I think the thing most annoying to me – and all of the fillers and “colorful” yet thoroughly inelegant skewing of language certainly do annoy me – is that intelligent people are so comfortable with letting the ignorant be in charge of changing the language. I don’t mind if the language evolves INTELLIGENTLY. I do mind that ignorant, unlettered, uneducated people who DO NOT love the language, who use it uncritically, with no respect, are mangling it to incomprehension while intelligent people stand on the sidelines and say, “How interesting.” So, if uneducated, willfully ignorant people get to stomp all over the conventions of grammar that allow words and ideas to resonate beautifully in the minds of educated, informed people, then those educated, informed people have a right to protest. I protest ignorant, uneducated speakers butchering the language, muddying it with fillers, repeating current catch-phrases ad nauseum. I champion speech that favors the thoughtfully chosen phrase and sentence over the banal blather that pours out of the indiscriminate minds of those who sop up whatever drivel is currently racing across the youtube-facebook-twitter-sphere.

    The rules, laws, and/or conventions of grammar do not restrict as much as they liberate and empower communication, just as lanes and stoplights on roads enable rather than hinder traffic flow.

    • The Grumpy Giraffe
      June 25, 2013

      I agree that grammar can be liberating, but like all things, it is only a tool. There’s a reason why “standard” is called “the standard”, and to cultivate a “standard”, dialects had to be suppressed and pushed down the hierarchy. Although it is true that the conventions of grammar help us all communicate a little smoother (not too hard to communicate when we’re all speaking one tongue), other dialects are being shunned because of the different prestiges attached to them. This leads to a purging from the standard speakers as an attempt to “cleanse” the “purity” of a language, which is ironic, because if there is no deviant, how do we know what the standard is?

      Moreover, yes, I completely agree with how the prestige of a language is arbitrary to its context. What’s standard in Newfoundland is certainly not standard here in Toronto. But I do wish that we can recognize more cultural dialects. And I don’t mean strictly Ebonics (where it can be beautiful even within a standard context), but also the multiple creoles that exist outside of cultural enclaves as well.

  2. Beau
    June 24, 2013

    OMG, I luv this article. That other guy’s article was, like, so ratchet. I literally crapped my pants when I read this I was LOL’ing so hard. Haha, OK not literally… awkward!!!

    Your point is somewhat valid, but for example (properly abbreviated e.g. for exempli gratia, not ex. – yes, I realize that directly contradicts your point), when has the meaning of a word evolved into its exact opposite meaning? As David Cross pointed out better than I could, “He literally ripped his head off!” is ridiculous.

    It’s fine to say their is no such thing as proper grammar as its constantly evolving, but that’s an absurd excuse for grammar that is nowhere close to what’s currently considered most accurate. Biological (human) evolution involves the most minute of steps, not long jumps. This bizarre form of relativism, ironically a popular philosophy among the generation in question, will only serve these buffoons poorly when they go on interviews or try and craft a coherent argument.

    Nice pair of articles (point/counterpoint) however. OMG, fragment!! Whatever.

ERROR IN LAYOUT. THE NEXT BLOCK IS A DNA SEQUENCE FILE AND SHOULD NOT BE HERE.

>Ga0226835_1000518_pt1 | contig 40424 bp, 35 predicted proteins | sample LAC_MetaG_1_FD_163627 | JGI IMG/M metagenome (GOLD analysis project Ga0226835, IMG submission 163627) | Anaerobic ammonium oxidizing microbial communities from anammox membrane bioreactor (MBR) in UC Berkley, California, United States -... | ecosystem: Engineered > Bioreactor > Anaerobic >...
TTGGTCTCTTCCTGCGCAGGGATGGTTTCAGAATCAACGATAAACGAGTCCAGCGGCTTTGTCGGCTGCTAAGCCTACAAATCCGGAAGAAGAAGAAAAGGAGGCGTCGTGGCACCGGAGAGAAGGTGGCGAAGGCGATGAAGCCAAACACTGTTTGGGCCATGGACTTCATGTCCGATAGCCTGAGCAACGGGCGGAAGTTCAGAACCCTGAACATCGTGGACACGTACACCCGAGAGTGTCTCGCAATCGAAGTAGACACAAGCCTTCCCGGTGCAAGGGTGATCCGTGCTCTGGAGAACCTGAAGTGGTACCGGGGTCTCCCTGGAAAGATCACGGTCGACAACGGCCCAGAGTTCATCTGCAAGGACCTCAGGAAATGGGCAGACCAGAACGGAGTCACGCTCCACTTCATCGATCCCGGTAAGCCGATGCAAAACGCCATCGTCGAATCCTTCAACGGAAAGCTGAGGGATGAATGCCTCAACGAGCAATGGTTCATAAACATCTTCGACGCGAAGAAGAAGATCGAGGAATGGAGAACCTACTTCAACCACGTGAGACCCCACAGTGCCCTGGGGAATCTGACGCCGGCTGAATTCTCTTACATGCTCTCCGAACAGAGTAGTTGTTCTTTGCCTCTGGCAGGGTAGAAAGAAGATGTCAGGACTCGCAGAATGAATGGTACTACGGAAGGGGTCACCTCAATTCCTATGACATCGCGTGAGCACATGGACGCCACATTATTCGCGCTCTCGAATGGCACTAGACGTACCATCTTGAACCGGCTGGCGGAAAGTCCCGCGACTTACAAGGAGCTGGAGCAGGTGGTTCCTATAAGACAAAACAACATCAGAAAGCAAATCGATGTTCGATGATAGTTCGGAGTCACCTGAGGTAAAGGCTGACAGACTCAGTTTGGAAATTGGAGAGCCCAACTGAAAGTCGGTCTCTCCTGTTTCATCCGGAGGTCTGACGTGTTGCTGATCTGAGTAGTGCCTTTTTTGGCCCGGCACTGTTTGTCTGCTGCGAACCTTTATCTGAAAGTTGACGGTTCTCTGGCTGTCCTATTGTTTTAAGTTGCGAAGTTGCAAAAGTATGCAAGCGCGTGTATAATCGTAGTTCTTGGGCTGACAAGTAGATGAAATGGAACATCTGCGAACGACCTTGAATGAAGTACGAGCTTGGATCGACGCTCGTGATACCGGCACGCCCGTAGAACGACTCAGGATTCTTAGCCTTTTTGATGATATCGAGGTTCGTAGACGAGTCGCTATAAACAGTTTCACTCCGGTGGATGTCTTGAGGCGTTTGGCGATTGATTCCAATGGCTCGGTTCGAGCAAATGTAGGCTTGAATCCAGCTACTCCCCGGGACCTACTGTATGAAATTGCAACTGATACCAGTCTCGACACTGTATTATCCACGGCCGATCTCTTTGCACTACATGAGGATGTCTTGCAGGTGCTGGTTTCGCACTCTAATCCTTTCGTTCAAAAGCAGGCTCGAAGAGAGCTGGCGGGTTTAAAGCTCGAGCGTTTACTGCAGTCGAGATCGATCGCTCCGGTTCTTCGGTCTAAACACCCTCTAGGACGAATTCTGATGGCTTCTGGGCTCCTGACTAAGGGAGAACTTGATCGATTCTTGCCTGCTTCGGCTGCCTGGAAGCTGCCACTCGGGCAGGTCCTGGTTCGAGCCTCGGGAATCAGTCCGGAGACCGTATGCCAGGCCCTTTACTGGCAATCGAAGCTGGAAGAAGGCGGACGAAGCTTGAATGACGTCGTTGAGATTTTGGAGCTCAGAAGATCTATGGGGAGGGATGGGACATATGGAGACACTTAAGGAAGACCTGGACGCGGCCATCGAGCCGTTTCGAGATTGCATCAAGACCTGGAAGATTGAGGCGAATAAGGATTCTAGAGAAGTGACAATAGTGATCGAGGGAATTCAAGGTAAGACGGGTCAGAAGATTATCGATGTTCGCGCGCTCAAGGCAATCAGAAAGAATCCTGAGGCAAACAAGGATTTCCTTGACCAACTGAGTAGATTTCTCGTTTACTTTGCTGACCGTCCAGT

• The Grumpy Giraffe
      June 24, 2013

      Language evolves much faster than than biological evolution, obviously. As I have stated in my post, “pretty” used to be associated with bravery exemplified by knights, but now, it is being associated with physical attractiveness, especially for females, which indirectly associates with weakness (e.g. “What a pretty little thing”).

      There are many different words in English that have taken on opposite meanings because language is always used as a tool to counter, confirm, and debate certain ideologies.

      To speak of current times, “sick” and “inflammable” have taken on completely opposite meanings. “Nice” also used to mean “nitpicking and pedantic”. “Terrific” used to mean “frightening”, and “awful” is supposed to be “full of awe; inspiring”, not “disgusting”.

      You could have done a simple google search for this and lists and lists of words would have come up.

  3. Meg
    June 13, 2013

    Awesome piece. I too love language, linguistics, semantics. If I go for a Master’s degree it will be in Language Science. Thanks for sharing this, and your opinions!

    • The Grumpy Giraffe
      June 13, 2013

      Linguistics is fascinating. :) Thank you for reading! I hope you do pursue your Master’s!

  4. larkycanuck
    June 6, 2013
  5. bluegrasspb
    June 6, 2013

    Grumpy,
    Great commentary. I’m a high school teacher myself, and there is constant tension between embracing my students’ colloquial language–which I do–and what I feel is the need to instruct them on the importance of code switching. There are times when, especially for minority students, it will behoove them to use “proper” English. Another challenge is addressing a lack of vocabulary. Many students read more than ever, but it’s reading digital texts, often of the slang/abbreviated variety, and I wonder how beneficial it is for them to spend so much time communicating in such an informal realm. Check this out if you get a chance: http://mindfulstew.wordpress.com/2013/04/05/reflections-is-grammar-worth-teaching/

  6. zeudytigre
    June 6, 2013

    Sharing a house with teenagers I catch myself picking up the language they use (e.g. they ‘ship’ people, awesome is a much overused descriptive). If I were to talk as they do amongst my friends then I would sound ridiculous. Each generation evolves their own favoured lexicon, some of which is not obvious to those who have gone before. I find this fascinating.

    • The Grumpy Giraffe
      June 6, 2013

      It IS fascinating! I find that my students sometimes talk like this too. Sometimes I don’t mind (I talk like this too when I’m overexcited), but if it’s every single sentence, then I do get annoyed. However, the guy who wrote the original article seems to be, like, a total grammarian.